The only note I’ll add here is that, in the video, it doesn’t mention that Chef Gabriel also puts the spice mixture on the raw chicken too, so it gets seasoned on three levels: the chicken, the batter and the flour. I’ve now made this chicken several times and it really cant be beat.

Sunday Gravy

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The thing about Thanksgiving is that people have expectations. They expect some kind of squash soup, they expect turkey, of course, and stuffing and taters (mashed and sweet) and all kinds of pies for dessert. Maybe that’s why I don’t like cooking it: the element of surprise is fairly limited (“Oooh look, he put cranberries in the stuffing!”) and even if you half-ass it, people will still enjoy themselves as long as there’s plenty of wine. Where’s the fun in that? Where’s the challenge? It’s not just the tryptophan that makes Thanksgiving dinner a sleepy affair.

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Perfect Steak

I don’t want to toot my own horn, so I won’t: I’ll toot the horn of Chris Lim of BLT steak. In our latest Food2 video this genius chef teaches me a technique for making steak at home that is so perfect, so dead-on that I will never ever ever make steak any other way again. It’s a brilliant technique, an industry technique that steakhouses across the country use to make steak that forces you to say, “Why can’t I have steak this good at home?” But now the secret’s out and steakhouse quality steak is yours for the making. You can thank us later!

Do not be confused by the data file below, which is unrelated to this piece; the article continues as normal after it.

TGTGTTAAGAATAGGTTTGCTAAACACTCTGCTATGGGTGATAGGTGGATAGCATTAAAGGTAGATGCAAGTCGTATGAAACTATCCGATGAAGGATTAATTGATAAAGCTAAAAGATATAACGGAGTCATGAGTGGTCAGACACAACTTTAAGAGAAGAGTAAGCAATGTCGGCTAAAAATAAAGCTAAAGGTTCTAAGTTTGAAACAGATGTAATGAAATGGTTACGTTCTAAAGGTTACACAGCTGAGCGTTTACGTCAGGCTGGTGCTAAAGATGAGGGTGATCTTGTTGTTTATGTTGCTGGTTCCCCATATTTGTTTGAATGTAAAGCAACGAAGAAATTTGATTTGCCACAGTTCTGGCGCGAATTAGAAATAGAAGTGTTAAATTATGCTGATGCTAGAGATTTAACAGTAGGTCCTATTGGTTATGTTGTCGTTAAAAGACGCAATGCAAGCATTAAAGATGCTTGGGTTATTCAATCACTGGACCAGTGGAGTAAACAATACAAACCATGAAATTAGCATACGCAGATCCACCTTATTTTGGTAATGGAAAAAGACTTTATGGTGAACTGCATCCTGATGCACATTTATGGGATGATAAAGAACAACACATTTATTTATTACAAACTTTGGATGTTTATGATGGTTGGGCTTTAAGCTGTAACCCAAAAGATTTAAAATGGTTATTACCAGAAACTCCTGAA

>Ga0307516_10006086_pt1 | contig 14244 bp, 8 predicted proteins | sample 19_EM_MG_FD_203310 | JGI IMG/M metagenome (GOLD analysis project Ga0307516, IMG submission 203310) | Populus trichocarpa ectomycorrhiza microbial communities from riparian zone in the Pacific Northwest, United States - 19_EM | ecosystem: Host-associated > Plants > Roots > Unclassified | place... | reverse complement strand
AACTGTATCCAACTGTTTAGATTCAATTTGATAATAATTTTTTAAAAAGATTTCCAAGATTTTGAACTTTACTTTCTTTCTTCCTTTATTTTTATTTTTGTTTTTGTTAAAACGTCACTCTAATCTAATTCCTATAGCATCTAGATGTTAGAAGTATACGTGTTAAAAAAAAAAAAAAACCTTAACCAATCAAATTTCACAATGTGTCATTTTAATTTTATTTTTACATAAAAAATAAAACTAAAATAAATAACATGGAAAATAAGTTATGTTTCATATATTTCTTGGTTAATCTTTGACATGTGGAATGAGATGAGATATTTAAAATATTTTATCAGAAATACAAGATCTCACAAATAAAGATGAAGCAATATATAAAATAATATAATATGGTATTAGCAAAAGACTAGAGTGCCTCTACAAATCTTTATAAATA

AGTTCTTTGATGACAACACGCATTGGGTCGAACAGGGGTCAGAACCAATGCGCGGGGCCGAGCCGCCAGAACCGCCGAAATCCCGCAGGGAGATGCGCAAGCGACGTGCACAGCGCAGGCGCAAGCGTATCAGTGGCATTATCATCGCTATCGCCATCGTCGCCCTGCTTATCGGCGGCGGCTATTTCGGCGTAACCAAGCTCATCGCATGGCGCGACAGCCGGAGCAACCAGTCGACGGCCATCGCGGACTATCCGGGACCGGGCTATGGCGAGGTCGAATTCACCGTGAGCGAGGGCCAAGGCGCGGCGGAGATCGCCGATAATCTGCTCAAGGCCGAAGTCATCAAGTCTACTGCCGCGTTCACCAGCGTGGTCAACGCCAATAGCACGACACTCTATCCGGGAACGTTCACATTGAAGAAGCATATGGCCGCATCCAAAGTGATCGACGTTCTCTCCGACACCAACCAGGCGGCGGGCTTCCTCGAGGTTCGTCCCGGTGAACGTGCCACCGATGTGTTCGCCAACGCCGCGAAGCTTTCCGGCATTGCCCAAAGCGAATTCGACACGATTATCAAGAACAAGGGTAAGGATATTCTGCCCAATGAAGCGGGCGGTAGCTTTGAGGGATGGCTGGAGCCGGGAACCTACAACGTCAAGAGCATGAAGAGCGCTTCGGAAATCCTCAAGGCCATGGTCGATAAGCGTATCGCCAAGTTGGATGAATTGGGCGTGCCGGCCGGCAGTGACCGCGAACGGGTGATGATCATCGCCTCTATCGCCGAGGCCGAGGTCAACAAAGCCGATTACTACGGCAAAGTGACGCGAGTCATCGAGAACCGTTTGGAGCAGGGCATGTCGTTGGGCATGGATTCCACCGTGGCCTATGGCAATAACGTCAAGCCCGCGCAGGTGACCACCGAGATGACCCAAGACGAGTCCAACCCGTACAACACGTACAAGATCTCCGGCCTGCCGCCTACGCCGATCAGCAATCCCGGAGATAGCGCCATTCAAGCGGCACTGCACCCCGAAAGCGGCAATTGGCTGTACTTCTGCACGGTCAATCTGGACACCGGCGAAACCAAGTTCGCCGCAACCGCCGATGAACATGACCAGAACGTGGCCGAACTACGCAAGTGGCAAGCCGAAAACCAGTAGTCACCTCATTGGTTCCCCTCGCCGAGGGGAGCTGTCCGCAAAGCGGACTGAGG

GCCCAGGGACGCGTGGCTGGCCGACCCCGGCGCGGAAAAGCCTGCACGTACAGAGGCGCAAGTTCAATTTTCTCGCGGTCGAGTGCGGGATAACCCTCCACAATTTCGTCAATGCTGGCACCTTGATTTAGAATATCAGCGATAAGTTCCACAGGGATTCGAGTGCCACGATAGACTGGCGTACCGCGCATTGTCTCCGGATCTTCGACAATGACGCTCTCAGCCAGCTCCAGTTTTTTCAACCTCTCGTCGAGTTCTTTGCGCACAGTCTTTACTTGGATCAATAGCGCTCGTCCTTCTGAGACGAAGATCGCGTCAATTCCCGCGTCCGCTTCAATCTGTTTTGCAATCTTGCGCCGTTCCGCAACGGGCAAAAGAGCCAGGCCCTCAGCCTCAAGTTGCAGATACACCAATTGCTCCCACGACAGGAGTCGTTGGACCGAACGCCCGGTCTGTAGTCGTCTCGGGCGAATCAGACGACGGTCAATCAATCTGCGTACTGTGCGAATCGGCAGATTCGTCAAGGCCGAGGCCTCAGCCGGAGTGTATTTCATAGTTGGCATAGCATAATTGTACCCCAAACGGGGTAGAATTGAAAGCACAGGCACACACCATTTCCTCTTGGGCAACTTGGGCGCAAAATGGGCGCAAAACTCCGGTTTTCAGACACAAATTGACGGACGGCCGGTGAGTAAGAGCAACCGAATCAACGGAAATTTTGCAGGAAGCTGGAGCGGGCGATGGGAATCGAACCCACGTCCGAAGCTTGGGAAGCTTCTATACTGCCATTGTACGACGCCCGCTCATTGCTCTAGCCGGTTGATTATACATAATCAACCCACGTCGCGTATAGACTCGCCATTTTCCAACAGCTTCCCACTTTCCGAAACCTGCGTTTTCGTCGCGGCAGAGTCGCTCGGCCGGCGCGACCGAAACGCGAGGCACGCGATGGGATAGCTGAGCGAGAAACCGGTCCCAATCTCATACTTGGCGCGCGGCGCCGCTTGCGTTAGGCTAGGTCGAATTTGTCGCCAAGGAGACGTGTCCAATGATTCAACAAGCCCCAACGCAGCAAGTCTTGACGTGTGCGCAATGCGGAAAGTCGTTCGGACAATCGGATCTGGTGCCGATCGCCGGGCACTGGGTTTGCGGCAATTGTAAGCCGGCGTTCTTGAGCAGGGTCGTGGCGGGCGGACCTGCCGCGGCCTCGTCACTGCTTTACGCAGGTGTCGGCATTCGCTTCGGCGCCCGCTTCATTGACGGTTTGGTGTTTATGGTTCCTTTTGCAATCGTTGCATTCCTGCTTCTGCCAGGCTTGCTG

Tuna Noodle Casserole

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The chat went something like this.

Craig-At-Work: What’s for dinner?

Me-At-Home: I’m thinking of making a tuna noodle casserole.

Craig-At-Work: Ugh. If I never eat a tuna noodle casserole again for the rest of my life, that’d be ok.

Me-At-Home: Well I’ve never had one before so I’m going to make it, just for the sake of writing about it.

[Silence.]

Me-At-Home: Are you there? Hello? HELLO?

Craig-At-Work is no longer online.

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Make Your Own Chicken Burrito

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Running on the treadmill, it’s useful to dangle an image carrot in your brain: something you can run towards, something to look forward to, a reward for all your hard work. And last week, for me, that was definitely a chicken burrito. I was craving one, hardcore.

The problem is that where we live in Park Slope? The chicken burritos leave much to be desired. Craig is very much NOT a fan of Los Pollitos; I think it’s passable, but certainly not a reward for burning millions of calories on the treadmill. No, if I wanted a good chicken burrito, I’d have to make one myself.